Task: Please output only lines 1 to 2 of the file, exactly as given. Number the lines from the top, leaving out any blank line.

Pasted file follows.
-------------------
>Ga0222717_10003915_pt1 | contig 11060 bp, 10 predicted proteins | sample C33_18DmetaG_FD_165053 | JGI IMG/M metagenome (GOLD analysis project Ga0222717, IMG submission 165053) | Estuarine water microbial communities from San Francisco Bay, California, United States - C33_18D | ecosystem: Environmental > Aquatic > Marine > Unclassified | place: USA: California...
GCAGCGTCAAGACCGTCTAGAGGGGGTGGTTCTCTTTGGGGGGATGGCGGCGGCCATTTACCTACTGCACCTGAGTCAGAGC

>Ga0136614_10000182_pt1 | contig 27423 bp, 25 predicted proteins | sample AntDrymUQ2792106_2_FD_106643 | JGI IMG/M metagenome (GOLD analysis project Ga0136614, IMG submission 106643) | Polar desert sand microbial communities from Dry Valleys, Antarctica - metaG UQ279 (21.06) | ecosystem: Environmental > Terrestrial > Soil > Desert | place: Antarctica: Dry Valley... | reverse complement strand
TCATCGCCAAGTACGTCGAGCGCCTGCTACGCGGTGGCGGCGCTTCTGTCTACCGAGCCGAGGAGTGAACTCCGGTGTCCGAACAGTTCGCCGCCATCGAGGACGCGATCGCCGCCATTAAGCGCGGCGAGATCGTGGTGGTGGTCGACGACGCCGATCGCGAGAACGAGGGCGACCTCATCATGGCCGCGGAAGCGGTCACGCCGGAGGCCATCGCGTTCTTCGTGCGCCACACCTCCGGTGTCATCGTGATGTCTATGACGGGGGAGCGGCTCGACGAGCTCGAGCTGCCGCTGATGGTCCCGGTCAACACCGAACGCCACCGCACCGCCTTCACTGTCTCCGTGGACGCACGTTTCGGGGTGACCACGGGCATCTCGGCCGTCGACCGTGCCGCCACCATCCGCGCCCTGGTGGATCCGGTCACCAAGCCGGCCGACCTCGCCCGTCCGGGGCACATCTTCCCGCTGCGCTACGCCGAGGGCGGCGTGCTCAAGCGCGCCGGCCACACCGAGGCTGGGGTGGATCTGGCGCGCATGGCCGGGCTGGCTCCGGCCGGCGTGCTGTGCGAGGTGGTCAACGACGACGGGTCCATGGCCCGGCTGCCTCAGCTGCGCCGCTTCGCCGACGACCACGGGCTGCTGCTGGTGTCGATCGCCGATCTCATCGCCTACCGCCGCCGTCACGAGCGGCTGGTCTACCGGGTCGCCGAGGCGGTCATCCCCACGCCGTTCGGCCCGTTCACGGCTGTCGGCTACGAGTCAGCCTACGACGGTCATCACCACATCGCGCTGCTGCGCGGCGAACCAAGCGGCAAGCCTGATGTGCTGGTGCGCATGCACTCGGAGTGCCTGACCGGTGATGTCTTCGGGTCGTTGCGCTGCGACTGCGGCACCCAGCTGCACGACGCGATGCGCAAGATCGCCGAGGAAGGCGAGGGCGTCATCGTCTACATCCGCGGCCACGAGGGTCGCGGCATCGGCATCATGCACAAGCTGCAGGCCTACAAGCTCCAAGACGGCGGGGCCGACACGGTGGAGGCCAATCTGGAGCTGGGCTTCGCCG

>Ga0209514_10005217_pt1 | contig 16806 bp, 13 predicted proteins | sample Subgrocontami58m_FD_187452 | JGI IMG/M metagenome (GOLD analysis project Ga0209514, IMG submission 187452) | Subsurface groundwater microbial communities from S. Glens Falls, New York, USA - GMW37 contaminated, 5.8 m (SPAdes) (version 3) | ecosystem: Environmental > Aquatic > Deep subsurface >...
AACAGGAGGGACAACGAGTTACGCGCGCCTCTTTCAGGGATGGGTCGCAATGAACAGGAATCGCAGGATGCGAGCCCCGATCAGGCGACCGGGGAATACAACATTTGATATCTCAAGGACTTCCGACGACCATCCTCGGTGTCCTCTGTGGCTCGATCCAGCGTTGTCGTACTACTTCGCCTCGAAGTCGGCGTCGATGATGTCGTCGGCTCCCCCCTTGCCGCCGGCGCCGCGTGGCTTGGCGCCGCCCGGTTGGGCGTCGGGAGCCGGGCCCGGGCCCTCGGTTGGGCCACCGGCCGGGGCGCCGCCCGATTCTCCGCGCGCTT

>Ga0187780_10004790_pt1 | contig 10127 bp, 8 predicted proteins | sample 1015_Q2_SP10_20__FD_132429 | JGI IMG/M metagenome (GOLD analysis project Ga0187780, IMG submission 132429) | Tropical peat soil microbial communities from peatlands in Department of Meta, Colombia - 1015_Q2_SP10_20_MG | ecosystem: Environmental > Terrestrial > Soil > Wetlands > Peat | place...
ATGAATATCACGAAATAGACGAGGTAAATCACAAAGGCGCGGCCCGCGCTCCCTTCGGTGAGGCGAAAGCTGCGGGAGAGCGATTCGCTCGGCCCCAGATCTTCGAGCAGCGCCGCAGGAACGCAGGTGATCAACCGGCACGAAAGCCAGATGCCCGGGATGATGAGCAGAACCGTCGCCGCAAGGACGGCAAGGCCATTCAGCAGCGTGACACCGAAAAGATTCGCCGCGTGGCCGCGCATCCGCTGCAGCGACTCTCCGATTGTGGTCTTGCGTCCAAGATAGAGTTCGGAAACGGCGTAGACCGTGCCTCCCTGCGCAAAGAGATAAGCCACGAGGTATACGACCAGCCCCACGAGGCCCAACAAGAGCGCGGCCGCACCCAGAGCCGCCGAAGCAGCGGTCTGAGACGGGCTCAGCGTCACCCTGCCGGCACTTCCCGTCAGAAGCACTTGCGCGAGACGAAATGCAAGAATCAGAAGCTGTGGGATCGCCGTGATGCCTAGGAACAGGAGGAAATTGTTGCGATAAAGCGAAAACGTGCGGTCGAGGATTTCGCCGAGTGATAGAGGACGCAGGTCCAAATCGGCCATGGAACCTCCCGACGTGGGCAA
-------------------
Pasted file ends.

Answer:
>Ga0222717_10003915_pt1 | contig 11060 bp, 10 predicted proteins | sample C33_18DmetaG_FD_165053 | JGI IMG/M metagenome (GOLD analysis project Ga0222717, IMG submission 165053) | Estuarine water microbial communities from San Francisco Bay, California, United States - C33_18D | ecosystem: Environmental > Aquatic > Marine > Unclassified | place: USA: California...
GCAGCGTCAAGACCGTCTAGAGGGGGTGGTTCTCTTTGGGGGGATGGCGGCGGCCATTTACCTACTGCACCTGAGTCAGAGC